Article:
|Publication number||US4862490 A|
|Application number||US 07/162,107|
|Publication date||Aug 29, 1989|
|Filing date||Feb 29, 1988|
|Priority date||Oct 23, 1986|
|Publication number||07162107, 162107, US 4862490 A, US 4862490A, US-A-4862490, US4862490 A, US4862490A|
|Inventors||Marcos Karnezos, Randal S. Jones|
|Original Assignee||Hewlett-Packard Company|
|Export Citation||BiBTeX, EndNote, RefMan|
|Patent Citations (6), Referenced by (39), Classifications (6), Legal Events (6)|
|External Links: USPTO, USPTO Assignment, Espacenet|
The present invention is a continuation-in-part invention of U.S. patent application Ser. No. 921,994 filed Oct. 23, 1986.
This invention relates to x-ray machines, and more particularly, to vacuum windows for x-ray machines.
X-rays can be generated by the bombardment of a metal target by a beam of electrons. By necessity, the target and electron beam are contained within an evacuated chamber for the proper generation and acceleration of the electron beam.
X-rays comprise electromagnetic radiation of extremely short wavelength. "Hard" x-rays are generally defined as x-rays with wavelengths shorter than a few Angstroms, while "soft" x-rays have wavelengths of tens of Angstroms or more. For example, carbon K-alpha x-rays have wavelengths of approximately 44 Angstroms, and, thus, are soft x-rays.
There is a class of analytical machines which utilize x-rays to determine the composition and structure of substances. These machines direct a beam of x-rays towards a sample of the substance, and then detect the resultant scattering, reflection, and absorption of the beam with a number of x-ray detectors surrounding the sample. Since different samples have different x-ray scattering, reflecting, and absorbing characteristics, the chemical nature and structure of the sample can be determined by an analysis of the data gathered by the x-ray detectors.
Hard x-rays can be used to analyze the composition and structure of matter having relatively high atomic mass. The hard x-rays are formed within the evacuated chamber and are then beamed out of the chamber through a "vacuum window" and into the sample to be tested. The vacuum window must, therefore, be capable of withstanding continuous x-ray bombardment and a pressure differential of approximately one atmosphere. These prior art, hard x-ray vacuum windows are typically made from a thin, metal foil approximately 50 micrometers thick and having an atomic number (Z) less than 14.
Light elements such as hydrogen or oxygen cannot be detected with hard x-rays because they tend to ionize and otherwise react with the x-rays. Therefore, lower energy, soft x-rays would have to be used to detect light elements. Unfortunately, soft x-rays are not sufficiently energetic to adequately penetrate prior art vacuum windows. For example, a prior art vacuum window which can pass a significant percentage of incident hard x-rays may only pass a fraction of a percent of incident soft x-rays.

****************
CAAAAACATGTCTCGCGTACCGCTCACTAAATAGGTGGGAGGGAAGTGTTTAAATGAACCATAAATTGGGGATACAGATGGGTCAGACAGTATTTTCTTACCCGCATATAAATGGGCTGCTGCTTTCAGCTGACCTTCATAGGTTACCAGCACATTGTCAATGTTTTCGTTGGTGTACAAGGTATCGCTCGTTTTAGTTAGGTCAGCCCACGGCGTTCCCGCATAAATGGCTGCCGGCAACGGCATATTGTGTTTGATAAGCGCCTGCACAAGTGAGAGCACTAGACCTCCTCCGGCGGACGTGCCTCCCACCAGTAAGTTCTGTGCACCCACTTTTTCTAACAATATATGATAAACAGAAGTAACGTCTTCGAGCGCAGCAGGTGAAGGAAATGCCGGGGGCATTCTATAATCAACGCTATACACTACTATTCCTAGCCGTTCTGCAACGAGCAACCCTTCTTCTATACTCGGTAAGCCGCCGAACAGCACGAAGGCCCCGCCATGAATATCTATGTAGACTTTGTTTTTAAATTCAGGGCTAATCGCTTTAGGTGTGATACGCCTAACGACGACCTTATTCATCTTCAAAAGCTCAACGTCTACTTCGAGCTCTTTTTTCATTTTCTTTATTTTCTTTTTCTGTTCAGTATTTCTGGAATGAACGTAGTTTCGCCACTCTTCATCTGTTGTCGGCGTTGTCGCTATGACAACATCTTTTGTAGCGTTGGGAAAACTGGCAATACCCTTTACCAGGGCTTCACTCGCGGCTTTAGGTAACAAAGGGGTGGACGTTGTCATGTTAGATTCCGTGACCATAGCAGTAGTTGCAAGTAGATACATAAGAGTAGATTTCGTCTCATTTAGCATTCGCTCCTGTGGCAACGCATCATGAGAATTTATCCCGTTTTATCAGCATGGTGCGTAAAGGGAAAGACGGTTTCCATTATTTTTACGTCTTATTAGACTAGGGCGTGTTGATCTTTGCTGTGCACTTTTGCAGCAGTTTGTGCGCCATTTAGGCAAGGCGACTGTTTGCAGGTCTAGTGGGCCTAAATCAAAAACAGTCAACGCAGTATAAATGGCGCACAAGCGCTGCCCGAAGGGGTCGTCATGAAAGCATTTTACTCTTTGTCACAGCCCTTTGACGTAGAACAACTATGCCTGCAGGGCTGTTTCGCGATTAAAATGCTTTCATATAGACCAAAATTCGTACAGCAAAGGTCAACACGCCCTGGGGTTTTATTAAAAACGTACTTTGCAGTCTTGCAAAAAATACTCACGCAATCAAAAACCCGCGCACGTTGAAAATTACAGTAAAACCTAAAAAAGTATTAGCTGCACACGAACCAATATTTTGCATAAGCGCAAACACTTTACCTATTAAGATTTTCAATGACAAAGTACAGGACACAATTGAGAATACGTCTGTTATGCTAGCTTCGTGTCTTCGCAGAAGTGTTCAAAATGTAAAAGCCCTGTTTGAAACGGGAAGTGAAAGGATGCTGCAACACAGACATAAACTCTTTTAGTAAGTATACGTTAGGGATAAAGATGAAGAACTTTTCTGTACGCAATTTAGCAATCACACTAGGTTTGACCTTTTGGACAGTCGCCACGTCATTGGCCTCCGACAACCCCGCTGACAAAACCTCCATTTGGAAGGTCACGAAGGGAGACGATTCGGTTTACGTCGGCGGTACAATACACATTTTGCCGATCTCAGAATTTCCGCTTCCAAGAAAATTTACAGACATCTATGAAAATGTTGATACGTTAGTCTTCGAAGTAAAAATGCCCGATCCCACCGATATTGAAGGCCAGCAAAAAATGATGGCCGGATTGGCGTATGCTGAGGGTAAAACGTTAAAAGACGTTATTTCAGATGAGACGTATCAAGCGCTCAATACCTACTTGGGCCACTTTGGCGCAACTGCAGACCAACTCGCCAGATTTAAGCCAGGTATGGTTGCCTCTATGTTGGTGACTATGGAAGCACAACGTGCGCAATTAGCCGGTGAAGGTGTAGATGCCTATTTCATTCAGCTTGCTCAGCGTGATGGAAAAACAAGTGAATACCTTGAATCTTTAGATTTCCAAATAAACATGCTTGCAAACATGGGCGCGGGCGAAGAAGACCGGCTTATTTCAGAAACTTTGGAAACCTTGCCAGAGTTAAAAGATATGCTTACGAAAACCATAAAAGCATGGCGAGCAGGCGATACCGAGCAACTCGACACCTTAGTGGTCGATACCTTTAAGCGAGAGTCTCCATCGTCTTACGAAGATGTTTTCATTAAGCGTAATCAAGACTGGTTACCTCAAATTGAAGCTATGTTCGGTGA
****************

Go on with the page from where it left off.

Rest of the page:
One theoretical solution to this problem is to place the sample within the evacuated chamber where the soft x-rays are generated. Unfortunately, this immediately eliminates the possibility of analyzing gaseous samples, since the presence of the gas would destroy the vacuum within the chamber. This solution would, therefore, be limited to the analysis of non-volatile, solid samples which could be safely placed within an evacuated chamber. Even so, this arrangement would be expensive and cumbersome, since it would require an enlarged vacuum chamber, special high-vacuum detectors, portholes, larger vacuum systems, etc.
As noted above, most prior art hard x-ray windows are made from thin, metal foil. Another type of hard x-ray window is described by Smith, et al. in "Prospects for X-Ray Fabrication of Si IC Devices", Journal of Vacuum Science Technology, Vol. 12, No. 6, November/December, 1975. In their paper, Smith, et al, describe a unitary vacuum window structure made from a silicon wafer which includes an annular perimeter, a number of parallel ribs, and a thin silicon membrane supported by the perimeter and reinforced by the ribs.
While the vacuum window of Smith, et al would appear to be satisfactory for use in hard x-ray applications, it would not be possible to make the membrane portion of the window structure thin enough to pass a significant proportion of soft x-rays and still hold one atmosphere of pressure. This is due, in part, to the physical limitations of silicon for this purpose, and is also due to a weakening of the silicon membrane caused by the etching process, which tends to produce pits, grooves, and pinholes.
It is also known from the prior art to make electron permeable vacuum windows from thin membranes of SiC, BN, B4 C, Si3 N4 and Al4 C3, see U.S. Pat. Nos. 4,468,282 and 4,494,036.
An object of this invention is to produce a practical x-ray vacuum window which is relatively transparent to soft x-rays.
Another object of this invention is to provide a method for producing a soft x-ray vacuum window.
Briefly, the invention includes a support substrate provided with an aperture, and a membrane formed over the support substrate. The membrane includes a window portion aligned with the aperture having a number of thin pane sections which are relatively transparent to soft x-rays. The thin pane sections are supported and reinforced by a number of relatively thick rib sections attached to a perimeter portion of the membrane.
The substrate should be made from a material having a low atomic number but high tensile strength. Three materials which are suitable for the formation of the membrane of the present invention are boron nitride, boron carbide and silicon carbide.